“After many genuine concerns were raised over the last few weeks — and the more cynical desire to make this into political football — it became clear that spending months hammering out a solution was not an option; we had to move this faster,” Obama said, flanked by Health and Human Services Secretary Kathleen Sebelius, whose agency is administering the rule.

“I’ve been confident from the start we could work out a sensible approach here,” the president added. “Some folks in Washington may want to treat this as another political wedge issue, but it shouldn’t be. I never saw it that way. It’s people with goodwill on both sides of the debate sorting through a complicated issue to find a solution that works for everyone. Today’s announcement has done that.”

White House officials said Obama called Archbishop Timothy Michael Dolan, Sister Carol Keehan, president of the Catholic health group and a key White House ally in Obama’s health-care overhaul, and Planned Parenthood President Cecile Richards to explain the new rules. The officials declined to elaborate on the nature of the conversations.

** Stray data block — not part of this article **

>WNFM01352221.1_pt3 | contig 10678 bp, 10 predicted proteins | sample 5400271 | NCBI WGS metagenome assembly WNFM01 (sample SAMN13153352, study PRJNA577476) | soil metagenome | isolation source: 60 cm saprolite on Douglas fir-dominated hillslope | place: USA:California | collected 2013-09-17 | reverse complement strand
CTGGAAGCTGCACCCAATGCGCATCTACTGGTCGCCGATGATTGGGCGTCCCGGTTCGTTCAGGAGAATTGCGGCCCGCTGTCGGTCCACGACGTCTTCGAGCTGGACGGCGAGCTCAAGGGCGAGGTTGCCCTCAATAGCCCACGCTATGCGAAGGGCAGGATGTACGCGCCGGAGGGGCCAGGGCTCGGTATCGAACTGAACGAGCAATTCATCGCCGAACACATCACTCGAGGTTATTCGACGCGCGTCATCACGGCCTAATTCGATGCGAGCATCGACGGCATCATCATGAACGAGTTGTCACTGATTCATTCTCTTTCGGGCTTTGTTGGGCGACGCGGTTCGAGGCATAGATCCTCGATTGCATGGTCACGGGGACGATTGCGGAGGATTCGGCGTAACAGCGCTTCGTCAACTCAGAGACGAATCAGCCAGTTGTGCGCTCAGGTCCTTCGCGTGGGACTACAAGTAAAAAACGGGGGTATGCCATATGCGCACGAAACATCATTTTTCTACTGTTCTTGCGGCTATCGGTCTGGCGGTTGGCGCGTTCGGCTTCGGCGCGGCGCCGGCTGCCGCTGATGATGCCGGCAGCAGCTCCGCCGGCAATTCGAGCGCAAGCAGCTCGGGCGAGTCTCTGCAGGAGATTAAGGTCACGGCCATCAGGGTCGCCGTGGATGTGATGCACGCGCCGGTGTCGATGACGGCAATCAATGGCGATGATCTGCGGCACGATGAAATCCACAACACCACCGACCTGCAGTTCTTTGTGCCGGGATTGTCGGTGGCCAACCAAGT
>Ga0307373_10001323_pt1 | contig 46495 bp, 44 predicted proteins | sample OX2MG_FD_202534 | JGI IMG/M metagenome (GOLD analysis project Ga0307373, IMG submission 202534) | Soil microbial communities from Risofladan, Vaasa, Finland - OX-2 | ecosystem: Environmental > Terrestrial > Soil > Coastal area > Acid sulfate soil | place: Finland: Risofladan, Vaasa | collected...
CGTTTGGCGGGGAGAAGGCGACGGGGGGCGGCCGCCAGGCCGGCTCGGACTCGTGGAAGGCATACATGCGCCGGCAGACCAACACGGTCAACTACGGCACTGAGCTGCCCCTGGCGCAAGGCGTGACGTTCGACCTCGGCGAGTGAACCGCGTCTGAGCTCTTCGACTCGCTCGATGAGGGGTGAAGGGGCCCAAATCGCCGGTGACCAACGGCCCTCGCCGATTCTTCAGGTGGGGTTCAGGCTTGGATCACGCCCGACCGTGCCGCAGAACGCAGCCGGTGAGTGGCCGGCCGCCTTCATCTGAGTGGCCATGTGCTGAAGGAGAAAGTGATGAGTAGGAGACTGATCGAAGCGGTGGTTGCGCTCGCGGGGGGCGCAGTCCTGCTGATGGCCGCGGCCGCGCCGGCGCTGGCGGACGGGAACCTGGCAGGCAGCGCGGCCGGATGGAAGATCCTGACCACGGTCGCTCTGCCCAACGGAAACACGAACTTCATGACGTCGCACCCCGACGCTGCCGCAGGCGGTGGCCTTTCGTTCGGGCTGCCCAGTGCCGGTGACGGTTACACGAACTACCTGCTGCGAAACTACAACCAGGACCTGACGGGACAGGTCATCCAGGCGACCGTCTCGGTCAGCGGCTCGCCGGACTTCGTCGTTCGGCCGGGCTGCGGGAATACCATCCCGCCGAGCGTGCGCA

During a conference call with reporters to explain details, a senior White House official said that the impact of the change on insurers would be cost neutral--and even potentially cost-saving--because on balance it would reduce the need to provide medical coverage related to unwanted pregnancies and other conditions that can be avoided with birth control.

“The new policy ensures women can get contraception without paying a co-pay and addresses important concerns raised by religious groups,” the White House said in a statement.

Progressive groups and Democratic lawmakers quickly applauded the compromise, and the White House noted that two organizations that had disagreed on the issue -- Planned Parenthood, which supported the original rule, and the Catholic Health Association, which opposed it-- released statements praising the new policy.

Keehan said her organization was “very pleased” with the announcement.